For people, traveling from place to place often means driving on roadways and in the process crossing over streams and rivers. Within the 470-square-mile upper Raritan River watershed in Hunterdon, Somerset and Morris counties, there are thousands of places where roads cross waterways via structures ranging from high bridges to narrow culverts.
Do individual bridges and culverts allow fish and wildlife the ability to safely and effectively cross under roadways? Is the bridge or culvert functioning well and allowing the movement of water during major storms when flooding becomes an issue?
These are some of the questions Raritan Headwaters Association (RHA), a nonprofit conservation organization based in Bedminster, is working to find out by assessing conditions at 150 stream crossings with funding from NJ Department of Environmental Protection’s Endangered and Nongame Species Program (ENSP).
ENSP’s mission is to conserve biological diversity by maintaining and enhancing rare wildlife populations within healthy, functioning ecosystems. New Jersey’s endangered and threatened species include bobcats, bog and wood turtles, and several salamander and snake species. “We have an opportunity to identify culverts and bridges that need upgrading so that the stream is connected on both sides of the road and fish can move upstream and downstream. As an added bonus, if the crossings meet certain criteria such as presence of dry passage, they may also aid the movement of reptiles, amphibians and mammals under roadways, reducing roadkill,” said Dr. Kristi MacDonald, RHA’s science director.
Lack of Connectivity
The stream connectivity assessment project began in August 2021 and is now nearly completed, with RHA staff and volunteers evaluating the final 25 stream crossings this fall. Each crossing was scored to indicate how much of a barrier it poses to wildlife movement.
“Unfortunately, a lot of our culverts do not provide the connectivity needed, especially for terrestrial wildlife” said Dr. MacDonald.
Dr. MacDonald explained that many culverts consist of pipes of varying widths that carry water underneath roads. Many culvert pipes are too small to make suitable travel corridors for large mammals – or even smaller animals that don’t like to get their feet wet.
As a result, a lot of animals are killed as they try to cross busy roadways. It is estimated that about 365 million animals are killed by collisions with vehicles on roadways every year in the United States.
Some culvert pipes, she added, don’t provide connectivity for fish and other aquatic creatures. For example, the RHA study found many “perched pipes” where water pours like a waterfall into a scoured-out pool instead of flowing at a level elevation. These conditions don’t allow fish and macroinvertebrates to travel in both directions, hindering their reproduction.
In addition, tree branches, sediment and other debris often get stuck in poorly designed or outdated culvert pipes, creating clogs. “As we get more frequent and extreme storm events with climate change, functioning culverts will be a priority for preventing flooding and protecting road integrity and property,” she said.
Dr. MacDonald said the study will be used to guide state environmental and government agencies, as well as local municipalities, on upgrading culverts and other stream crossings to allow for stream connectivity, safe passage for wildlife, and climate resilience.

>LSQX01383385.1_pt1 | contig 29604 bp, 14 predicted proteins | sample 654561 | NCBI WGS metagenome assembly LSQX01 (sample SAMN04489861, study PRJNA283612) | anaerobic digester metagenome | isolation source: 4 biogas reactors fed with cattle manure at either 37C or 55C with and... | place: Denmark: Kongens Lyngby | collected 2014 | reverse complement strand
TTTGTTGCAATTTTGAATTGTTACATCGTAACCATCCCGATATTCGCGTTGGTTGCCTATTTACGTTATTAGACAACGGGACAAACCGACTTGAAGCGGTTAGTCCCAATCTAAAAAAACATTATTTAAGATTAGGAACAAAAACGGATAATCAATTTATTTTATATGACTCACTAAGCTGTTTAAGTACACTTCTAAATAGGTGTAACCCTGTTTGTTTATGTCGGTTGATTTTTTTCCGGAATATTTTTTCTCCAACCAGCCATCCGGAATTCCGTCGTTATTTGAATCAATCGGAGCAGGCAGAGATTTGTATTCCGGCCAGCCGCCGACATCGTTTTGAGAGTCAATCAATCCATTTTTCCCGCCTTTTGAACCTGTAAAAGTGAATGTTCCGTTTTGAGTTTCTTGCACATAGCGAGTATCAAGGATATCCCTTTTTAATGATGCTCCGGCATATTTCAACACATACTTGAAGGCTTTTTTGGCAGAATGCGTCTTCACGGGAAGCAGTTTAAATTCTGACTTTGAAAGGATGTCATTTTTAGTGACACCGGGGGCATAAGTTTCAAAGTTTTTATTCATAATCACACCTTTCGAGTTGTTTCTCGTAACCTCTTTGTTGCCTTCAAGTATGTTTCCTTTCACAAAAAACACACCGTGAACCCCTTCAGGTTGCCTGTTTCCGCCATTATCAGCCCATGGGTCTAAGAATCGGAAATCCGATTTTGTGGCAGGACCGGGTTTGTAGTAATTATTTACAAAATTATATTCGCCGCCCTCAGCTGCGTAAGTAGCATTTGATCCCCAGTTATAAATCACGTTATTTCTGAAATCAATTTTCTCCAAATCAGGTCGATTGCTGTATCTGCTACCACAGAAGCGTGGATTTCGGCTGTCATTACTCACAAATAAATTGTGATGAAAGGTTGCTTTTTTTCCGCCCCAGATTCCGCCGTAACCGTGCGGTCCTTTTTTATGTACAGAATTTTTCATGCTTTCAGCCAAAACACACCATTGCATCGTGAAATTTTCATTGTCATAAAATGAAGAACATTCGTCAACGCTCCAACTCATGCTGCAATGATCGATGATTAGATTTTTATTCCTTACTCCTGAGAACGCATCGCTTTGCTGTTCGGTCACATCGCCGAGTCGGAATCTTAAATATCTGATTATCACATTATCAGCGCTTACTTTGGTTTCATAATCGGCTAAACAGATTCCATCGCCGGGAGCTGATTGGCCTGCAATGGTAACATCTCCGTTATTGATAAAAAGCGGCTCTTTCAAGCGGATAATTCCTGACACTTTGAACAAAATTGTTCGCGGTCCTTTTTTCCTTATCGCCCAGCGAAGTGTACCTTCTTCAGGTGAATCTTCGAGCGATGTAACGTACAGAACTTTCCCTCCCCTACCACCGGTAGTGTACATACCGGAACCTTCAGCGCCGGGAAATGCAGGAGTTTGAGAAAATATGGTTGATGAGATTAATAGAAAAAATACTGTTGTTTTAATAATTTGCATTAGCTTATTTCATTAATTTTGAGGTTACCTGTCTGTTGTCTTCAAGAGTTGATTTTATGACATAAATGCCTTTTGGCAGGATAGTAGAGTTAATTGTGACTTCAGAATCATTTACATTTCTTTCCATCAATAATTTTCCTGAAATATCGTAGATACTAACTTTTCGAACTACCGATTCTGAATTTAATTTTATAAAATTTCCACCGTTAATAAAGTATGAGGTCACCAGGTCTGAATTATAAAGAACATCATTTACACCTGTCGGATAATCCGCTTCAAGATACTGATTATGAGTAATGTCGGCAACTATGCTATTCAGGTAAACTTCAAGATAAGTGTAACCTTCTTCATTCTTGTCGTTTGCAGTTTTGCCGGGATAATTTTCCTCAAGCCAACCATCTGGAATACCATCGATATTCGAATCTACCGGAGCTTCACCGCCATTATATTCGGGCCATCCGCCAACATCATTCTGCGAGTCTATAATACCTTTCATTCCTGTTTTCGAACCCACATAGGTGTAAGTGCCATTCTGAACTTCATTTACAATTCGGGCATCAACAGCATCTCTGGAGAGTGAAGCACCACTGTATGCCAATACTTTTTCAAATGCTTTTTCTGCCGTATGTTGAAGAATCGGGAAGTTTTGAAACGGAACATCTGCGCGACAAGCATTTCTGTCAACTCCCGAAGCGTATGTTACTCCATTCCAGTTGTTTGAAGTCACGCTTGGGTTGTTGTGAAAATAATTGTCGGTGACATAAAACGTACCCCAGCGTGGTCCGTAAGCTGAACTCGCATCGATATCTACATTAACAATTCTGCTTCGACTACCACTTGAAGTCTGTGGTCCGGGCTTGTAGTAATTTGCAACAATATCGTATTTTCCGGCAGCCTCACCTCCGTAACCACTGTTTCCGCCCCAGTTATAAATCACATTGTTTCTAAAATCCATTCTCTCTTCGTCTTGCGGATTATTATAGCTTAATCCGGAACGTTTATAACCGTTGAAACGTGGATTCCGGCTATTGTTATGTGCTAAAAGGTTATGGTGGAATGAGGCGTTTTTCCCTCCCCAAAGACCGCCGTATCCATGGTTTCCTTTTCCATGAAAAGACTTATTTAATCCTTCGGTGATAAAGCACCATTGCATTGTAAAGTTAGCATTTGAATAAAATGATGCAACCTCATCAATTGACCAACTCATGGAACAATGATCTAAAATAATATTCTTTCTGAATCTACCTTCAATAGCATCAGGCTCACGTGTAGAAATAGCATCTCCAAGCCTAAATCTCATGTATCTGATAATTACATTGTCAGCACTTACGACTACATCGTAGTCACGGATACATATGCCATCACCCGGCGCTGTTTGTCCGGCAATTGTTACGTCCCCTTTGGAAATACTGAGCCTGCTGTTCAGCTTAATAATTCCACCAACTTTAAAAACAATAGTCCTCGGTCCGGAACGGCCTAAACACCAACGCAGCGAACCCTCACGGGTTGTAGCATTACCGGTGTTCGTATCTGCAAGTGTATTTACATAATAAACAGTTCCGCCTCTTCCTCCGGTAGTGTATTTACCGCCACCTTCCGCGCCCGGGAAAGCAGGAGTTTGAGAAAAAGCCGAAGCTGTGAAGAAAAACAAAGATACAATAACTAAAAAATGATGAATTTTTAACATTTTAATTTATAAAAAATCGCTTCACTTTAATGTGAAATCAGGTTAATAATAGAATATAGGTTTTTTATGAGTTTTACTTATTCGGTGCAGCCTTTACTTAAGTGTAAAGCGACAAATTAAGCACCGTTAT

“I’m excited about the potential to protect fish and wildlife populations using the data we are gathering,” she said. “Biodiversity is declining globally and if we can make small changes to ensure streams are connected and that animals can safely cross roadways, then we need to do it.”
Bedminster Turtle Tunnels
We know wildlife will use under-road tunnels from studies done of wildlife crossing projects built in several locations in New Jersey and elsewhere.
For example, five “turtle tunnels” were completed by ENSP in Bedminster in 2015, the first of their kind in the state. The tunnels go under River Road, which separates the North Branch Raritan River from hundreds of acres of natural areas and parkland.
The project includes special fencing to guide creatures into the tunnels. The tunnels help wood turtles move from hibernating areas in wetlands along the river to spring breeding grounds on the other side of the road. Follow-up studies show they’re also helping other species cross the road safely, including snakes, frogs, toads, salamanders, newts, box turtles, raccoons, foxes, moles, and voles.
To choose the stream crossings to be assessed in the current study, Raritan Headwaters used maps from the North Atlantic Aquatic Connectivity Consortium (NAACC) and a statewide wildlife project called Connecting Habitat Across New Jersey (CHANJ). The goal of CHANJ is to focus protection on core habitat areas and to connect these areas with narrow habitat corridors so that wildlife can move more easily in the landscape.
From the initial map of 477 stream-road crossings in the Upper Raritan River watershed, 150 were selected as top priorities for assessment. So far, about 29% of the assessed structures present a significant barrier to movement of fish and other aquatic wildlife but 84% were significant barriers to terrestrial wildlife movement under roadways.
Rita Matos, RHA’s former Stream Connectivity Coordinator and North Atlantic Aquatic Connectivity Collaborative (NAACC) L1 Coordinator, RHA volunteers Ray Croot (NAACC Lead Observer) and Brian Lynch, and RHA interns Shannen Higgins and Madison Purguy devoted many hours to training in NAACC protocols and assisting in data collection.